In Gunn v. Minton, Docket No. 11-1118 (U.S. Feb. 20, 2013), the United States Supreme Court made clear that federal courts will have exclusive jurisdiction for only the rarest of rare legal malpractice claims. In doing so, it reversed the judgment of the Texas Supreme Court, which had concluded that the plaintiff’s legal malpractice claim raised a “substantial federal issue” concerning patent law and thereby deprived the Texas state courts of jurisdiction.
In Gunn, the defendants had represented the plaintiff in a patent infringement claim, which he lost. The plaintiff claimed that his loss was due to the defendants’ failure to raise an “experimental-use” argument, and filed a legal malpractice action against the defendants in Texas state court. The defendants raised a causation argument, contending that the plaintiff’s patent infringement claim would have failed even if they had raised the experimental-use argument because it was meritless. The trial court agreed and granted summary judgment for the defendants.
Shifting gears, the plaintiff argued in his appeal that the trial court lacked subject matter jurisdiction because his legal malpractice claim involved patent law. The Texas Supreme Court agreed with him, concluding that his claim involved a “substantial federal issue.” The United States Supreme Court reversed.
Federal courts have exclusive jurisdiction in “all civil actions arising under any Act of Congress relating to patents.” Though federal law did not create the legal malpractice action, the Court explained that federal courts may have jurisdiction over a state law claim (like legal malpractice) if a federal issue is (1) necessarily raised, (2) actually disputed, (3) substantial, and (4) capable of resolution in federal court without disrupting the federal-state balance approved by Congress. The Court agreed that resolving the federal patent question, i.e., whether the experimental-use claim was meritless, was both necessary to the plaintiff’s case and actually disputed. But the plaintiff’s claim failed the third and fourth requirements. In fact, the Court went as far as saying, “we are comfortable concluding that state legal malpractice claims based on underlying patent matters will rarely, if ever, arise under federal patent law for purposes of” federal courts having exclusive jurisdiction. The short-fall for federal court jurisdiction was that the federal issue must not be merely significant to the parties, but it must have importance to the federal system as a whole. The Court was doubtful and largely unconcerned with any precedential or preclusive effect a state court’s decision on a patent law issue may have, adding that “[b]ecause of the backward-looking nature of a legal malpractice case … [n]o matter how the state courts resolve the hypothetical ‘case within a case,’ it will not change the real-world result of the prior federal patent litigation.”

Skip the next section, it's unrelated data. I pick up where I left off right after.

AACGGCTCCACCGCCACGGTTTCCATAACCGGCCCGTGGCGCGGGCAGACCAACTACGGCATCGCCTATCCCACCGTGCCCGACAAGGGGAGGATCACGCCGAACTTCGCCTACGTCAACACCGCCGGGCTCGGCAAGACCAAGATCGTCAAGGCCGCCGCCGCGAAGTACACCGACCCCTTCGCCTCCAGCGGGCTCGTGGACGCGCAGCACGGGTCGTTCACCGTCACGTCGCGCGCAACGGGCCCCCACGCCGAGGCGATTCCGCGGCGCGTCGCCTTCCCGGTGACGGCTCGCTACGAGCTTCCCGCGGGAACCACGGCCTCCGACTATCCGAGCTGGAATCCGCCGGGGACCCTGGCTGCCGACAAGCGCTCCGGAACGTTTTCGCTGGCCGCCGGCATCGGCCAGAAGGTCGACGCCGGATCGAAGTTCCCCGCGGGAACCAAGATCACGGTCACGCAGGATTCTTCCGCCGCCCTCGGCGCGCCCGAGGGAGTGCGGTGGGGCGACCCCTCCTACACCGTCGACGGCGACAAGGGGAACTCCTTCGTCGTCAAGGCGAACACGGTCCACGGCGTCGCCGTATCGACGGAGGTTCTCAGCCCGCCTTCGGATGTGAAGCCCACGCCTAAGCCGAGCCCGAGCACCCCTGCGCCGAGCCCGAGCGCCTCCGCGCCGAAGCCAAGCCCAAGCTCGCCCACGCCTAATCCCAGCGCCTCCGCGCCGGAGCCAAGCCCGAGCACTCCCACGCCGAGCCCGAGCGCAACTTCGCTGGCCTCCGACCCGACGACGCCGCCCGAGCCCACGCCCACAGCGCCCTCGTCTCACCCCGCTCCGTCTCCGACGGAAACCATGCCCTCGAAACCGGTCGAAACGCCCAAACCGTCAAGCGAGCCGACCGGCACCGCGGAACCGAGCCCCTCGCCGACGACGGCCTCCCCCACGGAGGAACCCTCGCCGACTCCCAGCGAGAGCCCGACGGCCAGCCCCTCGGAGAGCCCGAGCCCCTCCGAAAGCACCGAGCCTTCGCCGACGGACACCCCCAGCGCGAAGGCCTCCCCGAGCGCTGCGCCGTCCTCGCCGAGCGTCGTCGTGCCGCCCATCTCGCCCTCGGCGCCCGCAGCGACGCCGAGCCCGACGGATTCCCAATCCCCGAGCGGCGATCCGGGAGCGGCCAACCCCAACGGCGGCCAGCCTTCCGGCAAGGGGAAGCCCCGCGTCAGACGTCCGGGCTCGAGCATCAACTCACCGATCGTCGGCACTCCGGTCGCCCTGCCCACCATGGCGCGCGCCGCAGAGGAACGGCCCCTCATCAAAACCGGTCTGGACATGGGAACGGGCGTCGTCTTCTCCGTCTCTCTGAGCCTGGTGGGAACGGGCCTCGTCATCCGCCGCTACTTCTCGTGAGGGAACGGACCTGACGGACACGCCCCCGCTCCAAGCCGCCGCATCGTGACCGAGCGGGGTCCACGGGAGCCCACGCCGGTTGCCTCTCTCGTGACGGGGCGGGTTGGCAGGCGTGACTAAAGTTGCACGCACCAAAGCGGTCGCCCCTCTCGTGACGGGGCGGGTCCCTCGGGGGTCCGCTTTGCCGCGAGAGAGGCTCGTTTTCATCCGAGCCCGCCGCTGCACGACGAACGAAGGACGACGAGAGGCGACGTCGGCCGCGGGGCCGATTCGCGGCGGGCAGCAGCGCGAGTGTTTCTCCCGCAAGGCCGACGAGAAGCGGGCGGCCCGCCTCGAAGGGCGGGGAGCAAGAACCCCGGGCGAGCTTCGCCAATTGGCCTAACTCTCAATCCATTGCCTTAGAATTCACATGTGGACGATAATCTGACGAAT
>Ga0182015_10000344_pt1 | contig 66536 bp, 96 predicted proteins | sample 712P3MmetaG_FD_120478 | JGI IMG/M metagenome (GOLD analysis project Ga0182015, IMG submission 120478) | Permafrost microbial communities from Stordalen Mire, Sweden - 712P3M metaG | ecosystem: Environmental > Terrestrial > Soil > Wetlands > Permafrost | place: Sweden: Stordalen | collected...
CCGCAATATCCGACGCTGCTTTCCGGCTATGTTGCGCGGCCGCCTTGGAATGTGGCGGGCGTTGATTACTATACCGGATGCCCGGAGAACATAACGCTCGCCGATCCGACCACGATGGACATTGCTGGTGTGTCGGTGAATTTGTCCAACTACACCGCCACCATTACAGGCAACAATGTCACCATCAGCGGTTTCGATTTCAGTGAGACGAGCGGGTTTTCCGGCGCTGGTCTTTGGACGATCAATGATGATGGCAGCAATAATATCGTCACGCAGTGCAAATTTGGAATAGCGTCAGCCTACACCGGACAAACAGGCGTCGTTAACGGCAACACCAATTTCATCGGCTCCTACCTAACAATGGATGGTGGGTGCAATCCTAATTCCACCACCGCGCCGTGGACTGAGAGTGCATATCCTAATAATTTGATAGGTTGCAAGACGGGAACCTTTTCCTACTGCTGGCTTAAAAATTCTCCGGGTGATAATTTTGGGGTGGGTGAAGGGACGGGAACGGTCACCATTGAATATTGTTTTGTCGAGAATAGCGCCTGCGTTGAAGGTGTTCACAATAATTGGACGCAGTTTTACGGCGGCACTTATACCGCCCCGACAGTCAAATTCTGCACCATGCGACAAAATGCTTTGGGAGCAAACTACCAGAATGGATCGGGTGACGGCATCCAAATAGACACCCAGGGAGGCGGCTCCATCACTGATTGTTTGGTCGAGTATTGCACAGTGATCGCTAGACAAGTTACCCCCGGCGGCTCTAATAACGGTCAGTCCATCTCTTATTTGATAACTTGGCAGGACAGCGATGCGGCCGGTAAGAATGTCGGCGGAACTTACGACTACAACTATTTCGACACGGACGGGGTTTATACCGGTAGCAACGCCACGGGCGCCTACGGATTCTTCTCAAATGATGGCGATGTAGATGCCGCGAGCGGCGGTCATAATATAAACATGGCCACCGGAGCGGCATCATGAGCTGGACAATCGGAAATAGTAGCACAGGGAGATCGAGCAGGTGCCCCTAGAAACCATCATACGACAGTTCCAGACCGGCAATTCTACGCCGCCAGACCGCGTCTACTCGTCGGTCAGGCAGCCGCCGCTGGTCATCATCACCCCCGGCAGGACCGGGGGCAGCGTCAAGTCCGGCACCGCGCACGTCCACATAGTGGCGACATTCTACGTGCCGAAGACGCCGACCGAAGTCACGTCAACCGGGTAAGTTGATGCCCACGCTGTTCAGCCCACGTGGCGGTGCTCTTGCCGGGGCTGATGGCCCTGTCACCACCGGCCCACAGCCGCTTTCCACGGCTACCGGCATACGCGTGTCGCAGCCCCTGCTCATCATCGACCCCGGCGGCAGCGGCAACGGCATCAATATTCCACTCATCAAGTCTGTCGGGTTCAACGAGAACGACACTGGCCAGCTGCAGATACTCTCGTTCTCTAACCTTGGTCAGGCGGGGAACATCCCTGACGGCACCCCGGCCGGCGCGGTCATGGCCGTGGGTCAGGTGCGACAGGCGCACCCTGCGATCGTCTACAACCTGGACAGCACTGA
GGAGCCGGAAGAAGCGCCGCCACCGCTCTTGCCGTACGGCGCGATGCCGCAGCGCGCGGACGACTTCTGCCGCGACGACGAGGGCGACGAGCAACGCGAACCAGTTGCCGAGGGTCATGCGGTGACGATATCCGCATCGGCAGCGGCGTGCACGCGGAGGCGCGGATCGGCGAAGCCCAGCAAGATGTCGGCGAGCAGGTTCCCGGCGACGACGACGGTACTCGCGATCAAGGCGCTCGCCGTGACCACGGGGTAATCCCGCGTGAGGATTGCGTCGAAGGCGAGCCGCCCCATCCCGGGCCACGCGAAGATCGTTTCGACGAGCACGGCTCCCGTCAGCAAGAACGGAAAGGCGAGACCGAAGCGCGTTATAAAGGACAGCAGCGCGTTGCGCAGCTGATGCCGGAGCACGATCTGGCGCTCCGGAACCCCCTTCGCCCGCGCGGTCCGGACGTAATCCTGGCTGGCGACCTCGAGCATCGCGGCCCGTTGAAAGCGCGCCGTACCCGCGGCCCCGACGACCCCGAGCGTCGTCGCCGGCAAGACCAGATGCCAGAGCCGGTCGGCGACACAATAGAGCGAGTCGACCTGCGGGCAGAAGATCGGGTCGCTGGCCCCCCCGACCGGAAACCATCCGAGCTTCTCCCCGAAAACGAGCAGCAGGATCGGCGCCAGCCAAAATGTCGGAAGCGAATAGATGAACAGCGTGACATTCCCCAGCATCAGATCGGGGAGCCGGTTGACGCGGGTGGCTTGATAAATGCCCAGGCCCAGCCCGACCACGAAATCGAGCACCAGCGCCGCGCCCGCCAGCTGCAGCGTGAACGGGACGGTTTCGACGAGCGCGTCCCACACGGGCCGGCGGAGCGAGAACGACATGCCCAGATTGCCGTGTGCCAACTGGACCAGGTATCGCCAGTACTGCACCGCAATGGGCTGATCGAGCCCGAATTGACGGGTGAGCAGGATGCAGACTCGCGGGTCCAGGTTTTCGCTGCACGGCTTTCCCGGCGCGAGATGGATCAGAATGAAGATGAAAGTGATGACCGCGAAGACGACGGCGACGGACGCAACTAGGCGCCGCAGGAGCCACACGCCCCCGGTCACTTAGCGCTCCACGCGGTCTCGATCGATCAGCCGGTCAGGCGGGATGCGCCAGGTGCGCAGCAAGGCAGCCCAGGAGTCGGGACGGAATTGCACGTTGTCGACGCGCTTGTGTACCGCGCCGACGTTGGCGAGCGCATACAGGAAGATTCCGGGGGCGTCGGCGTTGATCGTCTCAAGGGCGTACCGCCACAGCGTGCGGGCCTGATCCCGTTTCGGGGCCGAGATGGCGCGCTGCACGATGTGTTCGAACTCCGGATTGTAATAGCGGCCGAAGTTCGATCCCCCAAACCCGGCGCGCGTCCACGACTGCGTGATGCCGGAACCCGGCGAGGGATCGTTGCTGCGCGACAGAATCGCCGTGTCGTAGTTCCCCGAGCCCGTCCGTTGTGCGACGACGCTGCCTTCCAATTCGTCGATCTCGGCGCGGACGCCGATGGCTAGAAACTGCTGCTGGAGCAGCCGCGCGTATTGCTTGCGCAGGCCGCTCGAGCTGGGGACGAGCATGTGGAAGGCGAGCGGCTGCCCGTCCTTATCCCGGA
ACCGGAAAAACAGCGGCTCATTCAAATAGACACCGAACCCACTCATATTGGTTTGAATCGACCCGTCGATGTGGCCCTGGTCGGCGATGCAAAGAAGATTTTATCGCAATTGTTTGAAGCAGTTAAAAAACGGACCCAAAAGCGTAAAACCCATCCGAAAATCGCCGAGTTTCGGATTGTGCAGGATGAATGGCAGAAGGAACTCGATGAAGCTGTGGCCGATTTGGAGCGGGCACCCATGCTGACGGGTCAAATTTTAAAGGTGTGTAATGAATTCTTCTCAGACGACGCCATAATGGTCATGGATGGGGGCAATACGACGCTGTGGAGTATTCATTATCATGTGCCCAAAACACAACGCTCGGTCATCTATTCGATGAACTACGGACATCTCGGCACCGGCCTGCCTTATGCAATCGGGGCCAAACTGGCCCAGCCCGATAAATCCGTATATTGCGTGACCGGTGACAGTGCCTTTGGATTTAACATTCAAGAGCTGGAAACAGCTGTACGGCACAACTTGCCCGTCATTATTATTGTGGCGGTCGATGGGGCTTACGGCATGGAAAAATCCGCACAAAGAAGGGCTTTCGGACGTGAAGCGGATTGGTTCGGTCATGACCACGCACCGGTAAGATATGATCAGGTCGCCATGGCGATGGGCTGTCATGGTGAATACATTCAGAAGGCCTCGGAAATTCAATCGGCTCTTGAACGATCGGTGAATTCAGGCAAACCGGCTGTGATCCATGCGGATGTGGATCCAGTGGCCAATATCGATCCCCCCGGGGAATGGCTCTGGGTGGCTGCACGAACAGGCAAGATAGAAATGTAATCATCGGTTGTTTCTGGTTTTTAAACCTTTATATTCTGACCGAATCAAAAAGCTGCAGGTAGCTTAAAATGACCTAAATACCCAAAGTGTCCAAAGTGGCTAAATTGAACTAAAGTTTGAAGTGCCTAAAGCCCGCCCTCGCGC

The Gunn decision, of course, does not preclude all legal malpractice litigation in federal courts. Federal court jurisdiction may still be available under the courts’ diversity jurisdiction, e.g., when an Ohio resident alleges legal malpractice by his Michigan attorney. The Court also left the door cracked, albeit just a sliver, for federal courts to have exclusive federal question jurisdiction in a legal malpractice case. After Gunn, however, it will be only the rarest and unique legal malpractice cases that will find federal question jurisdiction available.